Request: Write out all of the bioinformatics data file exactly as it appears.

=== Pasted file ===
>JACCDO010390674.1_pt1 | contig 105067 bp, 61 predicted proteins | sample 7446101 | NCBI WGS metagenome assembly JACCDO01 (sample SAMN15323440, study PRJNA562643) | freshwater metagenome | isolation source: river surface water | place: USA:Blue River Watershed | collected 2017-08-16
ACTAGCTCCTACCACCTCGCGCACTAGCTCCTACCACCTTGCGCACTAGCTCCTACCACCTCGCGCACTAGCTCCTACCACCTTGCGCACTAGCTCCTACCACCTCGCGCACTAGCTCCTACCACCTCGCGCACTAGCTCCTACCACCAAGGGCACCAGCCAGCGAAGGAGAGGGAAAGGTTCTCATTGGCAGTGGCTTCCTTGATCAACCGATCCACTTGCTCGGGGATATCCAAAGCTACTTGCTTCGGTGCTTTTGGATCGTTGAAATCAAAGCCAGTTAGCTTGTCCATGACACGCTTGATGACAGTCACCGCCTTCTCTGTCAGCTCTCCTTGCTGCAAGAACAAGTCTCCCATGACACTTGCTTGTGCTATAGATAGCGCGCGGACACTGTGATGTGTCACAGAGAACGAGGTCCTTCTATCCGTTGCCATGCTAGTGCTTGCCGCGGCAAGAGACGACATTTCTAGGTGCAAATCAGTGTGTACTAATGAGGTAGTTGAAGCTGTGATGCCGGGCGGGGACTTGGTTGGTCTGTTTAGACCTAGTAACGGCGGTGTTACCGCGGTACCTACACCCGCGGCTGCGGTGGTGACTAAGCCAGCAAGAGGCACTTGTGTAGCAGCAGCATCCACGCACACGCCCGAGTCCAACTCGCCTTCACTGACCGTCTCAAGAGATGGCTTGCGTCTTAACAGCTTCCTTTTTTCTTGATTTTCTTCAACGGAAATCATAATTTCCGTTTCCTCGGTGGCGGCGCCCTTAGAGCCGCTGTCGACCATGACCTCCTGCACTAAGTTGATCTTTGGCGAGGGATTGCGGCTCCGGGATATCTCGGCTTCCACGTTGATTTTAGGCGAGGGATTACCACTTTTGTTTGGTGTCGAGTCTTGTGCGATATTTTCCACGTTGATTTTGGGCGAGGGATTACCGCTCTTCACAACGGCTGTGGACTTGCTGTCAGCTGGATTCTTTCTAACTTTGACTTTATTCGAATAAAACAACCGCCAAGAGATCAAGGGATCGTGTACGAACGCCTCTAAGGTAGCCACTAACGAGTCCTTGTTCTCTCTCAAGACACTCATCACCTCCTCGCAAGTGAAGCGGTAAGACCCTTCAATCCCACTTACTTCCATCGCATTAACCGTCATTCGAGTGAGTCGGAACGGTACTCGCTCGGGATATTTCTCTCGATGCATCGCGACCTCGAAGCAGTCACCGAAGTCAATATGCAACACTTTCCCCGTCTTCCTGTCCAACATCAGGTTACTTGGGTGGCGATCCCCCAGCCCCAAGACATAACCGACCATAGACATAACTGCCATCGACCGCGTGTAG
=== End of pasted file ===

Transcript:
>JACCDO010390674.1_pt1 | contig 105067 bp, 61 predicted proteins | sample 7446101 | NCBI WGS metagenome assembly JACCDO01 (sample SAMN15323440, study PRJNA562643) | freshwater metagenome | isolation source: river surface water | place: USA:Blue River Watershed | collected 2017-08-16
ACTAGCTCCTACCACCTCGCGCACTAGCTCCTACCACCTTGCGCACTAGCTCCTACCACCTCGCGCACTAGCTCCTACCACCTTGCGCACTAGCTCCTACCACCTCGCGCACTAGCTCCTACCACCTCGCGCACTAGCTCCTACCACCAAGGGCACCAGCCAGCGAAGGAGAGGGAAAGGTTCTCATTGGCAGTGGCTTCCTTGATCAACCGATCCACTTGCTCGGGGATATCCAAAGCTACTTGCTTCGGTGCTTTTGGATCGTTGAAATCAAAGCCAGTTAGCTTGTCCATGACACGCTTGATGACAGTCACCGCCTTCTCTGTCAGCTCTCCTTGCTGCAAGAACAAGTCTCCCATGACACTTGCTTGTGCTATAGATAGCGCGCGGACACTGTGATGTGTCACAGAGAACGAGGTCCTTCTATCCGTTGCCATGCTAGTGCTTGCCGCGGCAAGAGACGACATTTCTAGGTGCAAATCAGTGTGTACTAATGAGGTAGTTGAAGCTGTGATGCCGGGCGGGGACTTGGTTGGTCTGTTTAGACCTAGTAACGGCGGTGTTACCGCGGTACCTACACCCGCGGCTGCGGTGGTGACTAAGCCAGCAAGAGGCACTTGTGTAGCAGCAGCATCCACGCACACGCCCGAGTCCAACTCGCCTTCACTGACCGTCTCAAGAGATGGCTTGCGTCTTAACAGCTTCCTTTTTTCTTGATTTTCTTCAACGGAAATCATAATTTCCGTTTCCTCGGTGGCGGCGCCCTTAGAGCCGCTGTCGACCATGACCTCCTGCACTAAGTTGATCTTTGGCGAGGGATTGCGGCTCCGGGATATCTCGGCTTCCACGTTGATTTTAGGCGAGGGATTACCACTTTTGTTTGGTGTCGAGTCTTGTGCGATATTTTCCACGTTGATTTTGGGCGAGGGATTACCGCTCTTCACAACGGCTGTGGACTTGCTGTCAGCTGGATTCTTTCTAACTTTGACTTTATTCGAATAAAACAACCGCCAAGAGATCAAGGGATCGTGTACGAACGCCTCTAAGGTAGCCACTAACGAGTCCTTGTTCTCTCTCAAGACACTCATCACCTCCTCGCAAGTGAAGCGGTAAGACCCTTCAATCCCACTTACTTCCATCGCATTAACCGTCATTCGAGTGAGTCGGAACGGTACTCGCTCGGGATATTTCTCTCGATGCATCGCGACCTCGAAGCAGTCACCGAAGTCAATATGCAACACTTTCCCCGTCTTCCTGTCCAACATCAGGTTACTTGGGTGGCGATCCCCCAGCCCCAAGACATAACCGACCATAGACATAACTGCCATCGACCGCGTGTAG